Convicted on fraud and conspiracy charges, former Texas Rep. Steve Stockman was sentenced Wednesday to 10 years in federal prison and ordered to pay more than $1 million in restitution. In addition to misusing charitable donations to pay for personal expenses, the congressman also hired people to spy on his perceived political opponents.
From May 2010 to February 2014, Stockman and two of his former congressional staffers, Thomas Dodd and Jason Posey, solicited over $1.2 million in donations from charitable organizations based on false pretenses, then used a series of sham nonprofit organizations and dozens of bank accounts to launder the money before spending it on personal and campaign expenses. According to court documents, the money acquired by their sham charities was instead spent on illegal campaign contributions, a covert surveillance project targeting a perceived political opponent, an in-patient alcoholism treatment for a female associate, and payments for hundreds of thousands of robocalls and mailings promoting Stockman’s candidacy for U.S. Senate in early 2014.
After ordering Posey to file false affidavits with the Federal Election Commission (FEC) to cover up his involvement in another sham nonprofit entity, Stockman directed Posey to flee to Egypt for two and a half years so that Posey could not be questioned by law enforcement.
On March 20, 2017, Dodd pleaded guilty to one count of conspiracy to commit mail and wire fraud and one count of conspiracy to make conduit contributions and false statements. In October 2017, Posey pleaded guilty to one count of mail fraud, one count of wire fraud, and one count of money laundering.
On April 12, Stockman was convicted by a federal jury of 23 counts of mail fraud, wire fraud, conspiracy to make conduit contributions and false statements to the FEC, making false statements to the FEC, making excessive coordinated campaign contributions, money laundering, and filing a false tax return. On Wednesday, the former congressman was sentenced to 10 years in prison, ordered to pay $1,014,718.51 in restitution, and three years of supervised release.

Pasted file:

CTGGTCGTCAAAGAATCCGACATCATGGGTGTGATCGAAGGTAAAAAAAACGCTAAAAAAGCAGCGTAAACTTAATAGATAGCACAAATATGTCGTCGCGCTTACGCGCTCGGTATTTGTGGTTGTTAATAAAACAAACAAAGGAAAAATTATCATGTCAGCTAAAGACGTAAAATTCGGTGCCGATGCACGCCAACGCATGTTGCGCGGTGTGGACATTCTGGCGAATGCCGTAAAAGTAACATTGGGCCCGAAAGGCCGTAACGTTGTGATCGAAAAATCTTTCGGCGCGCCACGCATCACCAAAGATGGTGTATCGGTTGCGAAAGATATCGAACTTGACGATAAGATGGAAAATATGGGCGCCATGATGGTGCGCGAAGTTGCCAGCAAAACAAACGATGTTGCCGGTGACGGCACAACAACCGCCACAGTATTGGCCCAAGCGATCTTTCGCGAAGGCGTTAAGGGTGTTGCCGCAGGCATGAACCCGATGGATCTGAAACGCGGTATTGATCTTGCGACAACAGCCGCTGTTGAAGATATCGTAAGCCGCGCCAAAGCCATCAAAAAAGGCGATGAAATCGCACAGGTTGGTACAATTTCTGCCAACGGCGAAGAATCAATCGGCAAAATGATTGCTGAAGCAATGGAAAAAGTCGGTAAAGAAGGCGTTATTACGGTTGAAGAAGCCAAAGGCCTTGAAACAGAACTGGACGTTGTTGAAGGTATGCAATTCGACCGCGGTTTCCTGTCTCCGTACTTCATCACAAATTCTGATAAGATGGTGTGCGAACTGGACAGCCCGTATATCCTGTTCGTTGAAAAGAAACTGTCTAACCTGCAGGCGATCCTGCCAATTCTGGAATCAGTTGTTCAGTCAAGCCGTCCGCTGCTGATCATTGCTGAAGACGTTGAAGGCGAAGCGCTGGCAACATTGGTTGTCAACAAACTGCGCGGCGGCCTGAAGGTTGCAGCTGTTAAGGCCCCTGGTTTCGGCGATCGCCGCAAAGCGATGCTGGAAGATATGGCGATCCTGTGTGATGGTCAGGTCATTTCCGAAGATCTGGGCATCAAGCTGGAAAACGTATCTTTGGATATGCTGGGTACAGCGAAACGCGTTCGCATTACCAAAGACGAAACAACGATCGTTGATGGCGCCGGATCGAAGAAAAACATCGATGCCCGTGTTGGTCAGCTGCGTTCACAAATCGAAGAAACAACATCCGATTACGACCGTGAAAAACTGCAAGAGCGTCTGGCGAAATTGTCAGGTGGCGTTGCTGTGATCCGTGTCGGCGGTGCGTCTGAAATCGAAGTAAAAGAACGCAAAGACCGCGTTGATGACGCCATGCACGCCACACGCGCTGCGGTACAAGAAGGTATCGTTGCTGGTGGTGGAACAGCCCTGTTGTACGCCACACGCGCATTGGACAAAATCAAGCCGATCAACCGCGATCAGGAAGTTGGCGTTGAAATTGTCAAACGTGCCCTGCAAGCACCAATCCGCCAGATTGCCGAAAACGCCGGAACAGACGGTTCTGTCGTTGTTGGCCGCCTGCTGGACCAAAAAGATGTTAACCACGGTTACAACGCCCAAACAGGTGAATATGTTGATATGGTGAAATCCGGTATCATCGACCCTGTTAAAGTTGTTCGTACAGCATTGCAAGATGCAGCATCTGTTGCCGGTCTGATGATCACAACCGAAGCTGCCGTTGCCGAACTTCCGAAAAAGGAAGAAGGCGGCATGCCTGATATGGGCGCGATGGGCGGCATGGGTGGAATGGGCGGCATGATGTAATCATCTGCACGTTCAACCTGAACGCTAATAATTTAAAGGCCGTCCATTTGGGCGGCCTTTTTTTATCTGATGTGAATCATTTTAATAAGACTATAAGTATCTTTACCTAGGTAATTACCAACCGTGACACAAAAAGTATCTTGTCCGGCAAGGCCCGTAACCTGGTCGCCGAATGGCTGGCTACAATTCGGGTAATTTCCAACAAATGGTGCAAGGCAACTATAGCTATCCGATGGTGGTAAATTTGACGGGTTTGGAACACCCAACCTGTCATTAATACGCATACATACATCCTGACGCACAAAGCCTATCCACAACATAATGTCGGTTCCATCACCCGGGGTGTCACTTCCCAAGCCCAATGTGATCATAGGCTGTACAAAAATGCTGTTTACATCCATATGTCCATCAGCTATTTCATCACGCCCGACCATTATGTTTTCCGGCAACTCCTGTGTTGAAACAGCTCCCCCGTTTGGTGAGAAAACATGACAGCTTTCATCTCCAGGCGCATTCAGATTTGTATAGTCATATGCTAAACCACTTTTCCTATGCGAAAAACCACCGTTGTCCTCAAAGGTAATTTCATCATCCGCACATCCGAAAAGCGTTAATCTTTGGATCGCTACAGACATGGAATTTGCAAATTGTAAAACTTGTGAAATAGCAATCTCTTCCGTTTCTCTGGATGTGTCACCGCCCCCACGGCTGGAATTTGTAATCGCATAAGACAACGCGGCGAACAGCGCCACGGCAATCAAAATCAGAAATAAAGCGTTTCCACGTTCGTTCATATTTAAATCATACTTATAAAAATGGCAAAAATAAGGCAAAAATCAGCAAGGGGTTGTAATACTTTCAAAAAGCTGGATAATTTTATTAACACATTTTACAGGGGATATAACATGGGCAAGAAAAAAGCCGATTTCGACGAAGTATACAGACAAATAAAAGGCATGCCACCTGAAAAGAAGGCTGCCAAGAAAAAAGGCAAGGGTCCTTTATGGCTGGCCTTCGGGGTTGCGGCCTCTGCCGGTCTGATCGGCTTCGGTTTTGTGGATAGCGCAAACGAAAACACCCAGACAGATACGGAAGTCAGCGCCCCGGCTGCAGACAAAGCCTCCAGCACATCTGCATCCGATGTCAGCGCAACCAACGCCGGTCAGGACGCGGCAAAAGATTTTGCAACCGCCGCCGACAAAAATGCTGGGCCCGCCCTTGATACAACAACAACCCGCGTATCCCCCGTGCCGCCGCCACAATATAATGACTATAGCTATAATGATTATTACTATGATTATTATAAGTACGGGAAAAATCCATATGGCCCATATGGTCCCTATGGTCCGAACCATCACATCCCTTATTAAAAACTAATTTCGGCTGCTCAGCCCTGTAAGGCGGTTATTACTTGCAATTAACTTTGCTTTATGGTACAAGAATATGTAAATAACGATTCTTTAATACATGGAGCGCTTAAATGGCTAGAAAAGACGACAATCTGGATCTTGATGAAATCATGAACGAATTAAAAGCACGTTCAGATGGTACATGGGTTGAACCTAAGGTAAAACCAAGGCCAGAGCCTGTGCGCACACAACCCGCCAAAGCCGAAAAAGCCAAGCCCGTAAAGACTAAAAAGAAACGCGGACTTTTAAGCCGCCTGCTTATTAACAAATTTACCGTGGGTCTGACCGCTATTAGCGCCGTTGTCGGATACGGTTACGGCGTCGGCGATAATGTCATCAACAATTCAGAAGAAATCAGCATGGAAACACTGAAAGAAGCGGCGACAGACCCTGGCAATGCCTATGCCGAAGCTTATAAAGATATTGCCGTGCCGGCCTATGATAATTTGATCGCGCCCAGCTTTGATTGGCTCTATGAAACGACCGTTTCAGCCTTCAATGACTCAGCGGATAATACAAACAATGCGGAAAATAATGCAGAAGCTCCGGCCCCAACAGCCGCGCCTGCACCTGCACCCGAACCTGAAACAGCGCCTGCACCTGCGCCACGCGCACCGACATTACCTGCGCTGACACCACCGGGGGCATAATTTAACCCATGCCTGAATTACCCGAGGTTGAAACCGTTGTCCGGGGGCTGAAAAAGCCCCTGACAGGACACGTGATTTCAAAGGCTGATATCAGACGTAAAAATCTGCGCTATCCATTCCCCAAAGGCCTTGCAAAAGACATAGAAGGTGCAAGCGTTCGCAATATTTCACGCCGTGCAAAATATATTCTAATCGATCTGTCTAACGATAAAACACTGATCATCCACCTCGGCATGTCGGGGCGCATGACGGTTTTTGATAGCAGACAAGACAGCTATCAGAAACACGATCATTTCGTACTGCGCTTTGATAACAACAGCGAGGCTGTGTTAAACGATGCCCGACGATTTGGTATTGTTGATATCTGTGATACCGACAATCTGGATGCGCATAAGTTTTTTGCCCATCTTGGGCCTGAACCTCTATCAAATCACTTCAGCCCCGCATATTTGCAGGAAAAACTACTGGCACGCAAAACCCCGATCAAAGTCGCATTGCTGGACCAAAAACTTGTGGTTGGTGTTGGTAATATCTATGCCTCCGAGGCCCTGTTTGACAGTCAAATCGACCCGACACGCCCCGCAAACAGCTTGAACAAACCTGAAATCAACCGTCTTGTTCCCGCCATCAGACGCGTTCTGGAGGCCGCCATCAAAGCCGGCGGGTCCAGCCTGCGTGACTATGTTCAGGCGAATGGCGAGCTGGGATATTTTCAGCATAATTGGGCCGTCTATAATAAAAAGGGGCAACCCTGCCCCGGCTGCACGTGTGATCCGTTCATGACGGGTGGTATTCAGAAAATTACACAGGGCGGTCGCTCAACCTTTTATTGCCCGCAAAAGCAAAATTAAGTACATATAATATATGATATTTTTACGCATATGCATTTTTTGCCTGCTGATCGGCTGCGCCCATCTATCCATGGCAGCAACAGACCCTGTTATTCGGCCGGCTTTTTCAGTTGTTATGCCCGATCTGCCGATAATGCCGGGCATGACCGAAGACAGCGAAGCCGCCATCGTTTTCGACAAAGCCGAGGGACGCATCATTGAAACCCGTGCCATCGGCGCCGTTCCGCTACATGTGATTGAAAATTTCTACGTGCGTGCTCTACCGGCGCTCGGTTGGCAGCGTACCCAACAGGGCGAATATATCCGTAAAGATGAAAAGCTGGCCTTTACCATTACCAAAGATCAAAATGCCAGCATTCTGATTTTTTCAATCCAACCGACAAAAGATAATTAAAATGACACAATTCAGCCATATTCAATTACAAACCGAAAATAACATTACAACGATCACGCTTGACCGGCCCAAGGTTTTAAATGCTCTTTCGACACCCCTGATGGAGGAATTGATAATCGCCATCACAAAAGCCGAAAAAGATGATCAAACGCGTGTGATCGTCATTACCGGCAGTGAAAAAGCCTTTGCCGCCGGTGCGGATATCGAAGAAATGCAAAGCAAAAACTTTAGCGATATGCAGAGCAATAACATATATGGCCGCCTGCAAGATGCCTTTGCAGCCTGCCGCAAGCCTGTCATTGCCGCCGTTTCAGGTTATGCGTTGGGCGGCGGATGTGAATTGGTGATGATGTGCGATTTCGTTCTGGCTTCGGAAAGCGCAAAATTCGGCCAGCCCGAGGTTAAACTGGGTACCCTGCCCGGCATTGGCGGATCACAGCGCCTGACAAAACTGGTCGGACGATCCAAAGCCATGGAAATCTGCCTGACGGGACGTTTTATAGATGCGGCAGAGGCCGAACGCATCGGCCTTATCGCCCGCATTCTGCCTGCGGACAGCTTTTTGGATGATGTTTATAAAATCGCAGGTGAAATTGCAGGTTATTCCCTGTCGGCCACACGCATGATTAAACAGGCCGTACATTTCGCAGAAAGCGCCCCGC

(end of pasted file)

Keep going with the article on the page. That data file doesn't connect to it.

“Former Representative Stockman stole hundreds of thousands of dollars from charities, then used the money to pay personal expenses and fund his political campaigns,” said Assistant Attorney General Brian Benczkowski. “As this case demonstrates, the Justice Department and our law enforcement partners will aggressively pursue corrupt public officials, including those who seek to corrupt our elections for personal gain.”
“At trial, the government proved to the jury that former Congressman Stockman ran his campaign and fraudulent charities to simply enrich himself and defrauded well-meaning donors,” stated U.S. Attorney Ryan Patrick of the Southern District of Texas. “This type of corruption by public officials gives our entire democratic system a black eye.”
“Congressman Stockman used his position to defraud charitable foundations to advance his political career and pay for personal expenses,” said Special Agent in Charge D. Richard Goss of the IRS Criminal Investigation Houston Field Office. “His actions and failure to pay taxes on these illicit funds not only undermines the American tax system but cultivates a lack of trust in our elected officials.”